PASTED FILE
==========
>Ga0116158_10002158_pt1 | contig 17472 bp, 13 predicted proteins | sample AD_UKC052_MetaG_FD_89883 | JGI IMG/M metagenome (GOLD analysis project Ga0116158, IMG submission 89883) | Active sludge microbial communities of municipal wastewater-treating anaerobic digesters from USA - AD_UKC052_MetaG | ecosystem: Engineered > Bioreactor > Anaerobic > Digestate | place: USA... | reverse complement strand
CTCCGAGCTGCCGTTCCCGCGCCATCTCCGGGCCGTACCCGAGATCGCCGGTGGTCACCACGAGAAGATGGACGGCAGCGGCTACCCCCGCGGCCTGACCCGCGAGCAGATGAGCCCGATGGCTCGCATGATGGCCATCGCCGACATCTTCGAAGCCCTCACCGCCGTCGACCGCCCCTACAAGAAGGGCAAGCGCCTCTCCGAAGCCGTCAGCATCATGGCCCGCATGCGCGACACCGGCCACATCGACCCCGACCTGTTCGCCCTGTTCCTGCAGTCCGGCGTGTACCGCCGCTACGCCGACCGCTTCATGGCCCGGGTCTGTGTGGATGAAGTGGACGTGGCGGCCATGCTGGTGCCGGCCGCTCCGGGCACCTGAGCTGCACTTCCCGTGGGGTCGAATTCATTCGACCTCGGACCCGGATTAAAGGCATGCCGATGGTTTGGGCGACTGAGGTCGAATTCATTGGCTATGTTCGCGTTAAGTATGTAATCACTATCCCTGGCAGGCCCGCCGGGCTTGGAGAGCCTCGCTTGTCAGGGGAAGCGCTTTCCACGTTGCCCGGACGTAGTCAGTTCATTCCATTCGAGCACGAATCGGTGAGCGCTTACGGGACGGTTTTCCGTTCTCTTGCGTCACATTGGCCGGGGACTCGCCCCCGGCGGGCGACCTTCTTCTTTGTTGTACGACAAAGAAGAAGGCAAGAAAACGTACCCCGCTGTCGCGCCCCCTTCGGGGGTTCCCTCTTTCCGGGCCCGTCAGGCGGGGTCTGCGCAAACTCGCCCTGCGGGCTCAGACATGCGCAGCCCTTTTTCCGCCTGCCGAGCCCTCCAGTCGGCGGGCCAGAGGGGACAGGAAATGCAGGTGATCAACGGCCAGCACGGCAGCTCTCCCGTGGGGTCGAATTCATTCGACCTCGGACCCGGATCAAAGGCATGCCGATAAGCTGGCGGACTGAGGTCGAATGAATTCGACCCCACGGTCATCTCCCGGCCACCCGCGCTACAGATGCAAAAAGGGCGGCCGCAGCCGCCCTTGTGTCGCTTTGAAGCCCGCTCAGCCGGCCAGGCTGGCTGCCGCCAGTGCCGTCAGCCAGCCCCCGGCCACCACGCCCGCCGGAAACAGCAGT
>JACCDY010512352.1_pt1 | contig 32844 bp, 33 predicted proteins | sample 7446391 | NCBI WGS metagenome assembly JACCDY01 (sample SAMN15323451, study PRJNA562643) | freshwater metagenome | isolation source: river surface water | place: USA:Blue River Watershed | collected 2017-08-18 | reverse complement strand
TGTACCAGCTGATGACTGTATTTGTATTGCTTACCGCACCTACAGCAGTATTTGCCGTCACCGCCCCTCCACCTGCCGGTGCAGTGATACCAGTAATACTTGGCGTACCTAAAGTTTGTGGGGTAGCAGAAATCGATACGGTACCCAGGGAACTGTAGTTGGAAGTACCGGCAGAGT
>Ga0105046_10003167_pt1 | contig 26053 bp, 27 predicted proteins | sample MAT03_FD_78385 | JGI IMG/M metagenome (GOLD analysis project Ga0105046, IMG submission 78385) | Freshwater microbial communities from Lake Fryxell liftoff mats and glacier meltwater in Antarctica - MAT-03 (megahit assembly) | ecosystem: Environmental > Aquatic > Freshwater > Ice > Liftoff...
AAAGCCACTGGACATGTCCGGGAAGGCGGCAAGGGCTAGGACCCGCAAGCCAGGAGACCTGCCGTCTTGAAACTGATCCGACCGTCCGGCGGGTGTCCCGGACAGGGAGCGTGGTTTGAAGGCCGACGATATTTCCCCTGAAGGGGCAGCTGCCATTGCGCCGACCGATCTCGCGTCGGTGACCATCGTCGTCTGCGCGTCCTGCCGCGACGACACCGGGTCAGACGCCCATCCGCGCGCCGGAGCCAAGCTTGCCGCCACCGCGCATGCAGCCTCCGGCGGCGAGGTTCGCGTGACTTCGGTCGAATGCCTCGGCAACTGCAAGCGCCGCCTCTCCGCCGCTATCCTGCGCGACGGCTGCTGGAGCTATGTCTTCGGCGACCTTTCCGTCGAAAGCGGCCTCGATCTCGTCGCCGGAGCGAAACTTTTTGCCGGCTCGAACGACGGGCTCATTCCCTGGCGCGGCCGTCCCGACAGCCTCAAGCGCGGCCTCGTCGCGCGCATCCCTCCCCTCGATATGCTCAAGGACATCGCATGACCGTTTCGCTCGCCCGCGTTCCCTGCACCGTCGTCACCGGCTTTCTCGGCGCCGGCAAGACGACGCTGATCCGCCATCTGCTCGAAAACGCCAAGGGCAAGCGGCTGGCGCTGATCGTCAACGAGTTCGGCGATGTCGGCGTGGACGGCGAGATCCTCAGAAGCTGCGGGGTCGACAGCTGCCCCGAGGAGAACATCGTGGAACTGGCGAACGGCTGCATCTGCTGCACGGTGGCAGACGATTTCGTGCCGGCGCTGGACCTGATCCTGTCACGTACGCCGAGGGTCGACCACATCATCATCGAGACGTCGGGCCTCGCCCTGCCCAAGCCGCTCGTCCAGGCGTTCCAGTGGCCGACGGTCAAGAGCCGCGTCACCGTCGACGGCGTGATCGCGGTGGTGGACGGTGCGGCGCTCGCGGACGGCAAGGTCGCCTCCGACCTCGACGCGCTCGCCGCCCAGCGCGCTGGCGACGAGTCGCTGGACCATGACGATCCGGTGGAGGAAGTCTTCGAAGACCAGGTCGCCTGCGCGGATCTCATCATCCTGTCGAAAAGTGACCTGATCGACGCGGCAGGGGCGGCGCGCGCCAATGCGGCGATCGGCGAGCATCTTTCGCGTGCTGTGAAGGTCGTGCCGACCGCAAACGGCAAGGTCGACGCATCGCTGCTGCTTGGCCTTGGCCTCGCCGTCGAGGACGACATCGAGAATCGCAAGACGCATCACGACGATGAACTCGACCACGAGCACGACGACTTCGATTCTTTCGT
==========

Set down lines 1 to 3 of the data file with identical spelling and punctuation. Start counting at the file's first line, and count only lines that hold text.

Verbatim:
>Ga0116158_10002158_pt1 | contig 17472 bp, 13 predicted proteins | sample AD_UKC052_MetaG_FD_89883 | JGI IMG/M metagenome (GOLD analysis project Ga0116158, IMG submission 89883) | Active sludge microbial communities of municipal wastewater-treating anaerobic digesters from USA - AD_UKC052_MetaG | ecosystem: Engineered > Bioreactor > Anaerobic > Digestate | place: USA... | reverse complement strand
CTCCGAGCTGCCGTTCCCGCGCCATCTCCGGGCCGTACCCGAGATCGCCGGTGGTCACCACGAGAAGATGGACGGCAGCGGCTACCCCCGCGGCCTGACCCGCGAGCAGATGAGCCCGATGGCTCGCATGATGGCCATCGCCGACATCTTCGAAGCCCTCACCGCCGTCGACCGCCCCTACAAGAAGGGCAAGCGCCTCTCCGAAGCCGTCAGCATCATGGCCCGCATGCGCGACACCGGCCACATCGACCCCGACCTGTTCGCCCTGTTCCTGCAGTCCGGCGTGTACCGCCGCTACGCCGACCGCTTCATGGCCCGGGTCTGTGTGGATGAAGTGGACGTGGCGGCCATGCTGGTGCCGGCCGCTCCGGGCACCTGAGCTGCACTTCCCGTGGGGTCGAATTCATTCGACCTCGGACCCGGATTAAAGGCATGCCGATGGTTTGGGCGACTGAGGTCGAATTCATTGGCTATGTTCGCGTTAAGTATGTAATCACTATCCCTGGCAGGCCCGCCGGGCTTGGAGAGCCTCGCTTGTCAGGGGAAGCGCTTTCCACGTTGCCCGGACGTAGTCAGTTCATTCCATTCGAGCACGAATCGGTGAGCGCTTACGGGACGGTTTTCCGTTCTCTTGCGTCACATTGGCCGGGGACTCGCCCCCGGCGGGCGACCTTCTTCTTTGTTGTACGACAAAGAAGAAGGCAAGAAAACGTACCCCGCTGTCGCGCCCCCTTCGGGGGTTCCCTCTTTCCGGGCCCGTCAGGCGGGGTCTGCGCAAACTCGCCCTGCGGGCTCAGACATGCGCAGCCCTTTTTCCGCCTGCCGAGCCCTCCAGTCGGCGGGCCAGAGGGGACAGGAAATGCAGGTGATCAACGGCCAGCACGGCAGCTCTCCCGTGGGGTCGAATTCATTCGACCTCGGACCCGGATCAAAGGCATGCCGATAAGCTGGCGGACTGAGGTCGAATGAATTCGACCCCACGGTCATCTCCCGGCCACCCGCGCTACAGATGCAAAAAGGGCGGCCGCAGCCGCCCTTGTGTCGCTTTGAAGCCCGCTCAGCCGGCCAGGCTGGCTGCCGCCAGTGCCGTCAGCCAGCCCCCGGCCACCACGCCCGCCGGAAACAGCAGT
>JACCDY010512352.1_pt1 | contig 32844 bp, 33 predicted proteins | sample 7446391 | NCBI WGS metagenome assembly JACCDY01 (sample SAMN15323451, study PRJNA562643) | freshwater metagenome | isolation source: river surface water | place: USA:Blue River Watershed | collected 2017-08-18 | reverse complement strand